(38.) [section] 144C.8.2. The law also requires forfeiture if the designated person is charged with murder or voluntary manslaughter in connection with the decedent's death and a third party knows of the charges. [section] 144C.8.1.

(39.) Minn. Stat. Ann. [section] 149A.80.2(1) (West, Westlaw through 2009 Reg. Sess.).

(40.) [section] 149A.80.3.

(41.) 755 Ill. Comp. Stat. Ann. 65/40(a) (West, Westlaw through P.A. 96-853, with the exception of 96-838, 96-839, 96-843, 96-845 to 96-848, 96-850, and 96-852, of the 2009 Reg. Sess.).

(42.) Ark. Code Ann. [section] 20-17-102(b)(2) (LEXIS though 2009 Reg. Sess.). See also Iowa Code [section][section] 144C.2.8, 144C.6.1-.2 (West, Westlaw through 2009 Reg. Sess.) (requiring a written instrument included with a durable power of attorney for health care that complies with Iowa law, names a designee, and is executed properly as required by the Act).

(43.) Cal. Health & Safety Code [section] 7100.1(a) (West, Westlaw through c. 652 of the 2009 portion of the 2009-2010 Reg.Sess.).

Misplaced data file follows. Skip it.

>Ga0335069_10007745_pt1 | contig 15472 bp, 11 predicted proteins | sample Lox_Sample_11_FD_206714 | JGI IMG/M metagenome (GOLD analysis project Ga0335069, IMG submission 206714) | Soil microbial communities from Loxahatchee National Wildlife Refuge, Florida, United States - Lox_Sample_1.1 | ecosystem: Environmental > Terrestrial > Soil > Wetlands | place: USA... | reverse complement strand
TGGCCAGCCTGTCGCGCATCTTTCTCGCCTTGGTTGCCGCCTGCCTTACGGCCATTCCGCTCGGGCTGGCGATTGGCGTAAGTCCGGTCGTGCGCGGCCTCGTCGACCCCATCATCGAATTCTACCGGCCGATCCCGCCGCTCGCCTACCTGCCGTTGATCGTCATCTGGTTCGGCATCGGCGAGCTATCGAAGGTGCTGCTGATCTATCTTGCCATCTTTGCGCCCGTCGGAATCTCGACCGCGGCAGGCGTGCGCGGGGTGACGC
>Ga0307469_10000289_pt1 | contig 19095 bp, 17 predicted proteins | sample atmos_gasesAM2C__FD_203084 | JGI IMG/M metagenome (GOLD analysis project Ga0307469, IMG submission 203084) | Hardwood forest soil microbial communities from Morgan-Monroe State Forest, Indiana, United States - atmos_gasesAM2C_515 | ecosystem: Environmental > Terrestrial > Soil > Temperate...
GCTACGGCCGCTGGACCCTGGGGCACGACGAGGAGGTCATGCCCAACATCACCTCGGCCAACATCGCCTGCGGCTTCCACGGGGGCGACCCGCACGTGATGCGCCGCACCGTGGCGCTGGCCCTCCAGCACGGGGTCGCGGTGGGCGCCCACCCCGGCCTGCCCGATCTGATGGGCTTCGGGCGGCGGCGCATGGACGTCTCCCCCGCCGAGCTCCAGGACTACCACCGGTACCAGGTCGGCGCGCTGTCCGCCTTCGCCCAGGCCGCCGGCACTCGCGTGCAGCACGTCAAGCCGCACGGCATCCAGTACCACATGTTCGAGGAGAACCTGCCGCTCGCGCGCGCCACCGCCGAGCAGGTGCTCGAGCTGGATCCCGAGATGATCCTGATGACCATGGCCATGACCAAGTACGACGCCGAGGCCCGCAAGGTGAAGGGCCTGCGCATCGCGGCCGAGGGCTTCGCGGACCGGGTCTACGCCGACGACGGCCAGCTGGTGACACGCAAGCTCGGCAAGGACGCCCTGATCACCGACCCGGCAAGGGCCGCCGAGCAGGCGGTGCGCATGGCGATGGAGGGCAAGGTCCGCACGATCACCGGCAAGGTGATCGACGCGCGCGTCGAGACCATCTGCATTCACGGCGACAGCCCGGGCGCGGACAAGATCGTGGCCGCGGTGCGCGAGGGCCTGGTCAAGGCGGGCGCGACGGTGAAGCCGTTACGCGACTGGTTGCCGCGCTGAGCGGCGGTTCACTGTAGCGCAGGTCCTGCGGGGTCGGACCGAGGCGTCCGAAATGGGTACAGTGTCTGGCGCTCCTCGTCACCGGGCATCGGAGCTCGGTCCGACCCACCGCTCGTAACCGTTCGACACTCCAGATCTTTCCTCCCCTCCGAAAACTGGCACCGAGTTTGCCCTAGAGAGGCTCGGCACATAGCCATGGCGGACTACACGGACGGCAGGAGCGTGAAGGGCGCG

(44.) Minn. Stat. [section] 149A.80.1 (2006).

(45.) See, e.g., Cal. Health & Safety Code [section] 7100.1(a) (directions in California cannot be "altered, changed, or otherwise amended in any material way, except as may be required by law," unless the decedent has made a contrary signed and dated statement); 755 Ill. Comp. Stat. Ann. 65/15 (West, Westlaw through P.A. 96-853, with the exception of 96-838, 96-839, 96-843, 96-845 to 96-848, 96-850, and 96-852, of the 2009 Reg. Sess.) (revocation or modification of a document only with a later written instrument that also meets the Disposition of Remains Act's requirements); Iowa Code Ann. [section] 144C.7 (West, Westlaw through 2009 Reg. Sess.) (revocation of an entire document or designation through a later signed and dated writing).